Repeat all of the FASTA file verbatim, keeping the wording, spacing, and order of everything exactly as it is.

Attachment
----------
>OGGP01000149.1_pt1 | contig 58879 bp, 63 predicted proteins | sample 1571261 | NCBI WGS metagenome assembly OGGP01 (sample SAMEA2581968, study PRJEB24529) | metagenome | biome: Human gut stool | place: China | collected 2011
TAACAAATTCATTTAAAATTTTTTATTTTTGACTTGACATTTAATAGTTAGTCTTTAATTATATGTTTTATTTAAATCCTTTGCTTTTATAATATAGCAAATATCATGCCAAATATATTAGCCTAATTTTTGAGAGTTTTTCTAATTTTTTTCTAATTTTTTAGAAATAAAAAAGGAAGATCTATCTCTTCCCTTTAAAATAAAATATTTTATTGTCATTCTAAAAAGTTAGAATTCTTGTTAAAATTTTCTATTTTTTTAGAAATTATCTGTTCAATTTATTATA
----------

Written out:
>OGGP01000149.1_pt1 | contig 58879 bp, 63 predicted proteins | sample 1571261 | NCBI WGS metagenome assembly OGGP01 (sample SAMEA2581968, study PRJEB24529) | metagenome | biome: Human gut stool | place: China | collected 2011
TAACAAATTCATTTAAAATTTTTTATTTTTGACTTGACATTTAATAGTTAGTCTTTAATTATATGTTTTATTTAAATCCTTTGCTTTTATAATATAGCAAATATCATGCCAAATATATTAGCCTAATTTTTGAGAGTTTTTCTAATTTTTTTCTAATTTTTTAGAAATAAAAAAGGAAGATCTATCTCTTCCCTTTAAAATAAAATATTTTATTGTCATTCTAAAAAGTTAGAATTCTTGTTAAAATTTTCTATTTTTTTAGAAATTATCTGTTCAATTTATTATA